Rikken G.L.J.A.,CNRS French National High Magnetic Field Laboratory | Van Tiggelen B.A.,CNRS Physics and Models in Condensed Media Laboratory
Physical Review Letters | Year: 2012

The Abraham force exerted by a time-dependent electromagnetic field on neutral, polarizable matter has two contributions. The one induced by a time-varying magnetic field and a static electric field is reported here for the first time. We discuss our results in the context of the radiative momentum in matter. Our observations are consistent with Abraham's and Nelson's versions for radiative momentum. © 2012 American Physical Society.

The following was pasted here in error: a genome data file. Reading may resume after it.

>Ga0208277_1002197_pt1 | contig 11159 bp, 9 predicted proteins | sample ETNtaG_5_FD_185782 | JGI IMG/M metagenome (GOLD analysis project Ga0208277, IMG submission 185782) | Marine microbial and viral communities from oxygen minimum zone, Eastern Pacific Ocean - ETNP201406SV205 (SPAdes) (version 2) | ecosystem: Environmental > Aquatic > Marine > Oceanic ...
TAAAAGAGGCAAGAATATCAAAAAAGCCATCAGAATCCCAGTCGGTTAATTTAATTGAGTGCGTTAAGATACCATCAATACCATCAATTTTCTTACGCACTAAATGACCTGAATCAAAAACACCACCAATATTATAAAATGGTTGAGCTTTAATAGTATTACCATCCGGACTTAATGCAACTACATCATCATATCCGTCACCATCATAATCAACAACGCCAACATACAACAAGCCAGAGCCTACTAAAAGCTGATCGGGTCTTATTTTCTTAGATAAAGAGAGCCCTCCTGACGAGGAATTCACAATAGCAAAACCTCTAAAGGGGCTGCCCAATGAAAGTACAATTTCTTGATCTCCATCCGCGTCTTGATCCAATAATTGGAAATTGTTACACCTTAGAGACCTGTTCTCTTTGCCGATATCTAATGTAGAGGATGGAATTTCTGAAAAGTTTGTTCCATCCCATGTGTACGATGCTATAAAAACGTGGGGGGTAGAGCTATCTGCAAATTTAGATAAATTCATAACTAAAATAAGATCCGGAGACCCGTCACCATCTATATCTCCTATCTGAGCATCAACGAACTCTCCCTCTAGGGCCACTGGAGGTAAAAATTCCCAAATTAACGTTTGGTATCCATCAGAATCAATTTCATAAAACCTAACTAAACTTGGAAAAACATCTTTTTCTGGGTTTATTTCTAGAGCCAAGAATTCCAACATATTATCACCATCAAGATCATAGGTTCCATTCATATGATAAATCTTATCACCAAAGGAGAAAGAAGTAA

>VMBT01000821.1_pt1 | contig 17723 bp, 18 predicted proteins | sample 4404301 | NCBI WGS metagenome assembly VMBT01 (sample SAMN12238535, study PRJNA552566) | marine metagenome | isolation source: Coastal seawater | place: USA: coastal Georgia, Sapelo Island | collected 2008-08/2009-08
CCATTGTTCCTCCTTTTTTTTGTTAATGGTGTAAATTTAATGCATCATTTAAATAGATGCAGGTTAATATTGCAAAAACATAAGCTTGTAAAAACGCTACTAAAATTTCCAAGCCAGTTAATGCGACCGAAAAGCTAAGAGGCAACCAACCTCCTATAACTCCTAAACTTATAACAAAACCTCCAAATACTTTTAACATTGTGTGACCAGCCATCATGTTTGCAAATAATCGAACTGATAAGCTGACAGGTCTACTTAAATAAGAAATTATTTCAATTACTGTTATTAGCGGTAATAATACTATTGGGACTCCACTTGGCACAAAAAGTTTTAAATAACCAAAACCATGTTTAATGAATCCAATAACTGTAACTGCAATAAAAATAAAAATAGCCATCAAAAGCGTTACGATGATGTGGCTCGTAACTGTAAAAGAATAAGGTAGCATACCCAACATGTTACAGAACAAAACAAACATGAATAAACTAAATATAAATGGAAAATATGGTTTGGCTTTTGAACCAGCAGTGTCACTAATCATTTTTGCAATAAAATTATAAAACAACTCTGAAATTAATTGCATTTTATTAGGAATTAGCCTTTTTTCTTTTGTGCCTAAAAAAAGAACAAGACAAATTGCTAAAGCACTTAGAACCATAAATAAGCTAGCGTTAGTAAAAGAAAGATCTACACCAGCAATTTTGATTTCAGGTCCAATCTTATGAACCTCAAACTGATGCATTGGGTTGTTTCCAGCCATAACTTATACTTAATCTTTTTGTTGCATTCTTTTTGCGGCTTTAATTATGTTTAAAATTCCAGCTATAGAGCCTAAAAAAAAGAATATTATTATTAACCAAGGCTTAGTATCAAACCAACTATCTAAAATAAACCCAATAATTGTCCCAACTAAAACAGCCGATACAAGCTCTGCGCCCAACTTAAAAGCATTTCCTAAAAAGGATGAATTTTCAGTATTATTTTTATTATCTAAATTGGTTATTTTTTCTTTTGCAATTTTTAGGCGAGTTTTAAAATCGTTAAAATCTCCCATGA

Rastelli G.,CNRS Physics and Models in Condensed Media Laboratory
Physical Review A - Atomic, Molecular, and Optical Physics | Year: 2012

Despite the fact that quantum tunneling has been studied since the advent of quantum mechanics, the literature appears to contain no simple (textbook) formula for tunneling in generic asymmetric double-well potentials. In the regime of strong localization, I derive a succinct analytical formula based on the Wentzel-Kramers-Brillouin semiclassical approach. Two different examples of asymmetric potentials are discussed: the cases when the two localized levels are degenerate and when they are not degenerate. For the first case, I also discuss a time-dependent problem showing the quantum Zeno effect. © 2012 American Physical Society.


Whitney R.S.,CNRS Physics and Models in Condensed Media Laboratory
Physical Review Letters | Year: 2014